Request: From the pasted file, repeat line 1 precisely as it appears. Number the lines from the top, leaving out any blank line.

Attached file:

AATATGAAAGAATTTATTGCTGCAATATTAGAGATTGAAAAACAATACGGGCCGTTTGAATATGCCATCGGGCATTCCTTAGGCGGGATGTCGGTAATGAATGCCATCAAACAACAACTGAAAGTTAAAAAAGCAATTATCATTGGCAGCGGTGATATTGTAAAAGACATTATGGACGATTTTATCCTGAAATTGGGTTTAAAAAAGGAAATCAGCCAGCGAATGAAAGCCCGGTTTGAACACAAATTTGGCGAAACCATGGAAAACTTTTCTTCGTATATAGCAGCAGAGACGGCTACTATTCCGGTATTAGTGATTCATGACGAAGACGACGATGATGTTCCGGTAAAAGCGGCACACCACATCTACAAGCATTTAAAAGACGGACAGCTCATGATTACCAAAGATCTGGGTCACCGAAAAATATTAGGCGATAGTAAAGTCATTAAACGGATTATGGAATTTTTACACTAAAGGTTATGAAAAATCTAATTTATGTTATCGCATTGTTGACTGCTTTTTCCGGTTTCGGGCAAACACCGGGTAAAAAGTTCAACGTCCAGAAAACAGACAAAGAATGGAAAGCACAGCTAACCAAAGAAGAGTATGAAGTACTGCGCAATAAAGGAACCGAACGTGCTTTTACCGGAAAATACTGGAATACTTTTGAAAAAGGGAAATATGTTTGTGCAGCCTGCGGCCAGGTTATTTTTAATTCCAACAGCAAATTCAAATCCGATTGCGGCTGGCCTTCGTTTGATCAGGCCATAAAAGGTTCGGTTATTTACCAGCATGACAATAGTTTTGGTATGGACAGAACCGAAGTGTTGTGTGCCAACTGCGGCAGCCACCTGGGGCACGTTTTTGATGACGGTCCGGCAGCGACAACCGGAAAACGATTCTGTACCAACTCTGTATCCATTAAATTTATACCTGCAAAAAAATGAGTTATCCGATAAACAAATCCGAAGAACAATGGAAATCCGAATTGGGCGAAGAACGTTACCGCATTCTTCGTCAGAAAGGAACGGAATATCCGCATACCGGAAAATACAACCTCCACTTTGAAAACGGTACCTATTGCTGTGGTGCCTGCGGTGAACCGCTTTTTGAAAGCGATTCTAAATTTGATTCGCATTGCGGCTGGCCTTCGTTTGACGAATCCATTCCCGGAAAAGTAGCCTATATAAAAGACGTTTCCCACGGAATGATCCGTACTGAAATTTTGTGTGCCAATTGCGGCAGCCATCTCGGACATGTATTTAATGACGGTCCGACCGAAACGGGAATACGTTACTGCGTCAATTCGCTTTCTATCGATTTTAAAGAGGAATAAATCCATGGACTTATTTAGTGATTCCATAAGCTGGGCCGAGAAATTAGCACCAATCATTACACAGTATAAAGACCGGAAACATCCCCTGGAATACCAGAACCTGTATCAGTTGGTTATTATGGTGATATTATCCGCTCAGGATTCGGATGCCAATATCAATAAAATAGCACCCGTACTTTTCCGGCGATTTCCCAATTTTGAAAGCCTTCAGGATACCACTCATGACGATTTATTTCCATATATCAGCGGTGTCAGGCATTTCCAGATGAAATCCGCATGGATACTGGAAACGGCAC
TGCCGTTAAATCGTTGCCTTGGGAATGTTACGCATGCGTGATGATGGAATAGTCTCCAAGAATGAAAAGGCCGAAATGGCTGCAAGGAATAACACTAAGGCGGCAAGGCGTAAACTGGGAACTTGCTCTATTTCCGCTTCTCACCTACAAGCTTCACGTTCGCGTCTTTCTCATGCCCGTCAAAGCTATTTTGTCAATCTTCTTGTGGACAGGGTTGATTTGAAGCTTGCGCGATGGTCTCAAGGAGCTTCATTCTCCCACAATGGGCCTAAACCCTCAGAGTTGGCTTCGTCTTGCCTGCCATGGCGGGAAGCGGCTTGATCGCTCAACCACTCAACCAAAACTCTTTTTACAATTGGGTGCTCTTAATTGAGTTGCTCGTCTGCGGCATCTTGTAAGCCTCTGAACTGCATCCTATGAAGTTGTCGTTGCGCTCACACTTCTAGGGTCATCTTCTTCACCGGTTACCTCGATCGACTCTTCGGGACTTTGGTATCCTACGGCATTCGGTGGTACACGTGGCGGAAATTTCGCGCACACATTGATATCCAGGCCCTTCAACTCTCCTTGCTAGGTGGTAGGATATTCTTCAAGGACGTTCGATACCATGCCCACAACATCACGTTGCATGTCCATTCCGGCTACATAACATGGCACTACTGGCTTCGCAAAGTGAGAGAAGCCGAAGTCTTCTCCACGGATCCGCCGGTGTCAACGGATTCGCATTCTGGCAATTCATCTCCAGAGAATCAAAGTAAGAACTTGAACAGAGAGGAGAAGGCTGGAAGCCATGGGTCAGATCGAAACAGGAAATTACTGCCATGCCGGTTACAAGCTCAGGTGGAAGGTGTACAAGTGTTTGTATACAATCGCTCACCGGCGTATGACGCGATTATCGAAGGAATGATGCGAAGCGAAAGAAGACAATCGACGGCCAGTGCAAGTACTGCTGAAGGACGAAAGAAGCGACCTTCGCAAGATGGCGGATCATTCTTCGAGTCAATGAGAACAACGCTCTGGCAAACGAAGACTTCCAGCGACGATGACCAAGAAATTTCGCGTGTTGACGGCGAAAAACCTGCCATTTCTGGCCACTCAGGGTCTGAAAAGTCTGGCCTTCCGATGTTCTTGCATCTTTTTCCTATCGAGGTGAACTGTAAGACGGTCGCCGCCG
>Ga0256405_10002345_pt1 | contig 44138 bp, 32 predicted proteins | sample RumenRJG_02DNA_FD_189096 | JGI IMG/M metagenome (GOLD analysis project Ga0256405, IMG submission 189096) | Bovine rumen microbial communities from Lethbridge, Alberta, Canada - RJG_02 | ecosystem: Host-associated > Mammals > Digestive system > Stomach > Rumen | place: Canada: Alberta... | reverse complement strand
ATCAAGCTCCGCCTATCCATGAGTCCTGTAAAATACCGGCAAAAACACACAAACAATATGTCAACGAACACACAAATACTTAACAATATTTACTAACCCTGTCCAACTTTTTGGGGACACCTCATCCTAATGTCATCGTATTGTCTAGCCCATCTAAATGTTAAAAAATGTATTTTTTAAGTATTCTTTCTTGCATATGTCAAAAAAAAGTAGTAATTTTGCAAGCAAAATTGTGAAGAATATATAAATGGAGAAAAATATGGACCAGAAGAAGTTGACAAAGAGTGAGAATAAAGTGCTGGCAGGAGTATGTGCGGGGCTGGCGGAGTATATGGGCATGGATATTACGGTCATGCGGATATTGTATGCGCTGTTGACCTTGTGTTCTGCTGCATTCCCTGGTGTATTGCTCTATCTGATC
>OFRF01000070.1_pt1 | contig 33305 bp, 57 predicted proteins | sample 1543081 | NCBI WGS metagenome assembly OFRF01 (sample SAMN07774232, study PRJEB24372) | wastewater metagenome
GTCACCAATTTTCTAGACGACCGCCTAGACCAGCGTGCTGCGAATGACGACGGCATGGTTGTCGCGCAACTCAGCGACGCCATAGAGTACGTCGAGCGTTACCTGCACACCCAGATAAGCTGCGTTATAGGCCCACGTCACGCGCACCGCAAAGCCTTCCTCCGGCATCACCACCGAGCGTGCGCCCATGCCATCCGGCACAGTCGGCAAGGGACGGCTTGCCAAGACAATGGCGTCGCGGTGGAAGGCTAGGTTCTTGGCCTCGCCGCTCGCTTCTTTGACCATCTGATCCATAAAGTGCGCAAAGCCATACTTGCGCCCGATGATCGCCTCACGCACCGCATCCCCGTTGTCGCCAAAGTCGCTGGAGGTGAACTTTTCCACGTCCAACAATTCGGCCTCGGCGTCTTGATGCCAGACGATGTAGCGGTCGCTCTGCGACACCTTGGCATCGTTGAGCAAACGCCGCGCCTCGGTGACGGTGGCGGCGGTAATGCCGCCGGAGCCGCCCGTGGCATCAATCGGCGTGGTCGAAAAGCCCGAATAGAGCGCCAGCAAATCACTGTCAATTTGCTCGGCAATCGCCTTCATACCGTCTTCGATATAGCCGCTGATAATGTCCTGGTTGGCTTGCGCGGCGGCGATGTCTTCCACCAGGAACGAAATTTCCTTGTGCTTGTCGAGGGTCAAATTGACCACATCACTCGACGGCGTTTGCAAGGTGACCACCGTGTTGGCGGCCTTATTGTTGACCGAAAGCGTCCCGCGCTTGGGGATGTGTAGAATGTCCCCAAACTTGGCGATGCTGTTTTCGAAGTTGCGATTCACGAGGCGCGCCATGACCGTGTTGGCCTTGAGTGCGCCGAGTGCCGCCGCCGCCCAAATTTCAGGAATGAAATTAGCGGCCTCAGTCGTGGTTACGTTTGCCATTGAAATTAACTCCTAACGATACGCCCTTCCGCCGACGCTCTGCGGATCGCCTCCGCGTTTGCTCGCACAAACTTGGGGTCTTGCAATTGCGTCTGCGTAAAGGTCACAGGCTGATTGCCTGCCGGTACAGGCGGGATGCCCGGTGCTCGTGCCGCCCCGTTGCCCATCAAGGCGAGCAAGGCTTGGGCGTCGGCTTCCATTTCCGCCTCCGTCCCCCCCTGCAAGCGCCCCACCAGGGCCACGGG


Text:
AATATGAAAGAATTTATTGCTGCAATATTAGAGATTGAAAAACAATACGGGCCGTTTGAATATGCCATCGGGCATTCCTTAGGCGGGATGTCGGTAATGAATGCCATCAAACAACAACTGAAAGTTAAAAAAGCAATTATCATTGGCAGCGGTGATATTGTAAAAGACATTATGGACGATTTTATCCTGAAATTGGGTTTAAAAAAGGAAATCAGCCAGCGAATGAAAGCCCGGTTTGAACACAAATTTGGCGAAACCATGGAAAACTTTTCTTCGTATATAGCAGCAGAGACGGCTACTATTCCGGTATTAGTGATTCATGACGAAGACGACGATGATGTTCCGGTAAAAGCGGCACACCACATCTACAAGCATTTAAAAGACGGACAGCTCATGATTACCAAAGATCTGGGTCACCGAAAAATATTAGGCGATAGTAAAGTCATTAAACGGATTATGGAATTTTTACACTAAAGGTTATGAAAAATCTAATTTATGTTATCGCATTGTTGACTGCTTTTTCCGGTTTCGGGCAAACACCGGGTAAAAAGTTCAACGTCCAGAAAACAGACAAAGAATGGAAAGCACAGCTAACCAAAGAAGAGTATGAAGTACTGCGCAATAAAGGAACCGAACGTGCTTTTACCGGAAAATACTGGAATACTTTTGAAAAAGGGAAATATGTTTGTGCAGCCTGCGGCCAGGTTATTTTTAATTCCAACAGCAAATTCAAATCCGATTGCGGCTGGCCTTCGTTTGATCAGGCCATAAAAGGTTCGGTTATTTACCAGCATGACAATAGTTTTGGTATGGACAGAACCGAAGTGTTGTGTGCCAACTGCGGCAGCCACCTGGGGCACGTTTTTGATGACGGTCCGGCAGCGACAACCGGAAAACGATTCTGTACCAACTCTGTATCCATTAAATTTATACCTGCAAAAAAATGAGTTATCCGATAAACAAATCCGAAGAACAATGGAAATCCGAATTGGGCGAAGAACGTTACCGCATTCTTCGTCAGAAAGGAACGGAATATCCGCATACCGGAAAATACAACCTCCACTTTGAAAACGGTACCTATTGCTGTGGTGCCTGCGGTGAACCGCTTTTTGAAAGCGATTCTAAATTTGATTCGCATTGCGGCTGGCCTTCGTTTGACGAATCCATTCCCGGAAAAGTAGCCTATATAAAAGACGTTTCCCACGGAATGATCCGTACTGAAATTTTGTGTGCCAATTGCGGCAGCCATCTCGGACATGTATTTAATGACGGTCCGACCGAAACGGGAATACGTTACTGCGTCAATTCGCTTTCTATCGATTTTAAAGAGGAATAAATCCATGGACTTATTTAGTGATTCCATAAGCTGGGCCGAGAAATTAGCACCAATCATTACACAGTATAAAGACCGGAAACATCCCCTGGAATACCAGAACCTGTATCAGTTGGTTATTATGGTGATATTATCCGCTCAGGATTCGGATGCCAATATCAATAAAATAGCACCCGTACTTTTCCGGCGATTTCCCAATTTTGAAAGCCTTCAGGATACCACTCATGACGATTTATTTCCATATATCAGCGGTGTCAGGCATTTCCAGATGAAATCCGCATGGATACTGGAAACGGCAC